The diabetic hemoglobin A1C test is a fairly new way to measure glucose levels in the blood. It was developed when researchers discovered the glycation process, and in 1986 the testing program was launched into the medical community.
It caught on fast because it is a wonderful way to know a patient’s blood sugar level averages over the last couple of months. And there was hope that giving diabetics a simple number to shoot for would encourage better blood sugar control.
Because it is so new, researchers are still doing tests to find proof that lower fractions (measured as percentages) in diabetics will also lower the risk for diabetic complications over many years. Most non-diabetics test in the range of about 4% to 6%. A type 2 diabetic can test 10% or higher if blood sugars are not being controlled.
And studies are showing that at levels higher than 8% the complications are going to multiply and get worse as the years pass by. This is a huge problem. The National Institute of Health says the estimate of type 2 diabetics with poor blood sugar control in the U.S. is 40-60%. They see the diabetic hemoglobin A1C as a powerful tool to change this.
Diabetic Hemoglobin A1C Testing
As a type 2 diabetic I get the HbA1C test every three months. That’s because I’m on insulin. If you are on oral medications or just diet and exercise to control your blood sugars you probably only get the test twice a year.
And doctors are seeing that consistent readings of 6.5% or lower have been keeping the heart, kidney, retinal and peripheral complications from becoming life-threatening in type 1 and type 2 diabetes. Lower diabetic hemoglobin A1C does equal lower risk of complications.
The reason? If your HbA1C is lower, it means you have fewer AGEs, advanced glycation end products, in your blood and therefore in your organs, including your brain, heart, blood vessels and eyes. The test is simply telling you how well you are keeping them out of your system.
What the Diabetic Hemoglobin A1C Is Not Telling You
Diabetic medications cause hypoglycemia to some degree, and insulin does this more than the oral medicines. You are trying to control the amount of blood sugar in your body by artificial means. Your body’s defenses against a blood sugar that is too high or too low are delicate and complicated. Meds can’t duplicate it.
Minute by minute your endocrine system uses its arsenal of hormones to regulate your blood sugar so it does not go too low. When it senses a dip to 70 it releases epinephrine, you feel nervous, and your heart starts pounding.
Hormones tell your liver to release some of the sugar stored there over the next few hours, and they restrict the amount of glucose available to your hands and feet. If these measures do not stop Glucofort the lowering of blood sugar you start having neurologic symptoms, blurred eyesight, profuse sweating and sleepiness.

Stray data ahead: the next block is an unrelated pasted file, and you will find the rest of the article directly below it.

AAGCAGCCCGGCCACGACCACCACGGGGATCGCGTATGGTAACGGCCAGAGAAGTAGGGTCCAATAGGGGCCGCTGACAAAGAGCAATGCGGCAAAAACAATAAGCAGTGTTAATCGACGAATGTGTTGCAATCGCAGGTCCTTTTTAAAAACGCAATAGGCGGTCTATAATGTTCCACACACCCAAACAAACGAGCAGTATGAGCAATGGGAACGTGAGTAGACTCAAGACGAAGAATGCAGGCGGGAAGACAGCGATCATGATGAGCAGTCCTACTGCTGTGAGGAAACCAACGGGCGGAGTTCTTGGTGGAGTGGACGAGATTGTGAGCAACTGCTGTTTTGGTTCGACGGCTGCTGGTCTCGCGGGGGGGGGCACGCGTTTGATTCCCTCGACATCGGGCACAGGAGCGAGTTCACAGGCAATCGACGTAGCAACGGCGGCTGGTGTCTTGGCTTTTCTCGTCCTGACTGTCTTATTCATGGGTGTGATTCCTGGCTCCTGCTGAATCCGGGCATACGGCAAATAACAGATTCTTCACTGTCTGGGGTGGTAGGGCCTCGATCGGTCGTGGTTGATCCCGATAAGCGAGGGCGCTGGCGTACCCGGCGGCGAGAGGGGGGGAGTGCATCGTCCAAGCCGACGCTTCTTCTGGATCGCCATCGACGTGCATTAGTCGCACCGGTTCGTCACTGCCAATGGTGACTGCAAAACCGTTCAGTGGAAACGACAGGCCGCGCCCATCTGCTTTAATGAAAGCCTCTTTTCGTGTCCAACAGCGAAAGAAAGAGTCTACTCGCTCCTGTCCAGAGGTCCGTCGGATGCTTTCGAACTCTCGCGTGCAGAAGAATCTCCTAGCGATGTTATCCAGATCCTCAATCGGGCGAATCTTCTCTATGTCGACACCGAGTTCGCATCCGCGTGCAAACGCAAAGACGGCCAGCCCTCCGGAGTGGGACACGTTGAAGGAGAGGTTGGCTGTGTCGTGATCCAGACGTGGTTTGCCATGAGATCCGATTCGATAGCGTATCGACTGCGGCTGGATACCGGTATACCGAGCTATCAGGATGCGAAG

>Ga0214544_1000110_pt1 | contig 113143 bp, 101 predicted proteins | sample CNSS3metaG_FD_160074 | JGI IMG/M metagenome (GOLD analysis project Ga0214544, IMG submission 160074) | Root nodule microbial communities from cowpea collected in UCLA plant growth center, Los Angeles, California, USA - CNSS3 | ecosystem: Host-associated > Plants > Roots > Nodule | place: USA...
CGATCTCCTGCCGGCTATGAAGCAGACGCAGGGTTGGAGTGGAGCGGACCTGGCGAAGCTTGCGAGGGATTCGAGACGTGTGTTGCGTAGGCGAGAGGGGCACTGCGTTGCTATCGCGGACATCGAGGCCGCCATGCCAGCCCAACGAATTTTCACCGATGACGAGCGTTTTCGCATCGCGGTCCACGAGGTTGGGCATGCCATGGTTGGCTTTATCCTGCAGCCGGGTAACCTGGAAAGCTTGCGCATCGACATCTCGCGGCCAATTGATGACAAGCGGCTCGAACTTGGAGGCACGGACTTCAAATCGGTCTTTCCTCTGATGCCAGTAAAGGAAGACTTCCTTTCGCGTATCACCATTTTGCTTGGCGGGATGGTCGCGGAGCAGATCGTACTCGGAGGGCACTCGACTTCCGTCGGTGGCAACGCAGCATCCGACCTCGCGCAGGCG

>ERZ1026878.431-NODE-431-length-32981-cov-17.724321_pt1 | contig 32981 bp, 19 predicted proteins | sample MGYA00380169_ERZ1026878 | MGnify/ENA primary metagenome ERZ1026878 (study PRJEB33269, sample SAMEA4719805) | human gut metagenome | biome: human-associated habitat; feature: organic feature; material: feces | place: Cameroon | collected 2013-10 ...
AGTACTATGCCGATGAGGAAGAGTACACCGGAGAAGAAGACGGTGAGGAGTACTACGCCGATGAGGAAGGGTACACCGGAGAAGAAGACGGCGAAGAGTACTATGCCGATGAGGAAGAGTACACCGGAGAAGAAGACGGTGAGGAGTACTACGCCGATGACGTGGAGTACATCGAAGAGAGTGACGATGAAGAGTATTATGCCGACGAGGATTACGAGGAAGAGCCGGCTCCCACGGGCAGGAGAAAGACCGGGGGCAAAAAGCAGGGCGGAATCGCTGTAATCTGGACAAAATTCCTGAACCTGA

And the more often that low blood sugar events happen, the less sensitive you become to the onset of hypoglycemia. The diabetic hemoglobin A1C cannot tell you or your doctor how often this is happening to you.
Hypoglycemia at night can go unnoticed if it happens a lot. It might be a cause of the dawn phenomenon, when you wake up with a much higher blood sugar than you measured the night before. Sensing a low blood sugar, your liver released sugar to raise it, and since you have diabetes, insulin did not respond as it would in a non-diabetic.
There are significant risks to having many hypoglycemic episodes. The first is that you become less sensitive to them, and if you don’t have early warnings your sugars may dip dangerously low before you are aware of it.
Hypoglycemic attacks take a toll on a diabetic heart in the long run. So older diabetics are the ones who are showing the results. Only constant blood sugar monitoring can tell you how much low blood sugars are occurring. The diabetic hemoglobin A1C cannot warn you of a hypoglycemic attack.
The Case for Not Having the Same HbA1C Target for Every Diabetic
Studies performed over several years in older diabetics are showing some surprises. They are proving that diabetic hemoglobin A1C over 7.5% to 8% does go along with higher death rates from complications.
They also show higher death rates if the HbA1C is kept at less than 6.5%. This is especially true if older diabetics have heart failure or nephropathy, what doctors call comorbidities (having two or more conditions that can cause death).
As diabetics are living longer, doctors who study and work with this aging population are learning that the optimal ranges for things like BMI, blood pressure and diabetic hemoglobin A1C need to be different from those for younger, newer diabetics.
They say that for type 2 diabetics with a history of heart failure it is best to keep the HbA1C between 7% and 7.8%, and for those with kidney disease this also seems optimal. There is no benefit in trying to lower blood sugar beyond that.
In fact, pushing for lower numbers raises the statistics for death as much as having high blood sugar. These studies are so new that the cause has not been figured out yet. But doctors who treat elderly patients think the problem may be a higher number of hypoglycemic attacks. They are caused by attempting tighter blood sugar control using medications.
Applying the same rules about good ranges in older patients as in younger ones is a big mistake. Elderly patients with a slightly higher BMI than fits the standards survive heart attacks and other illnesses better than thin patients.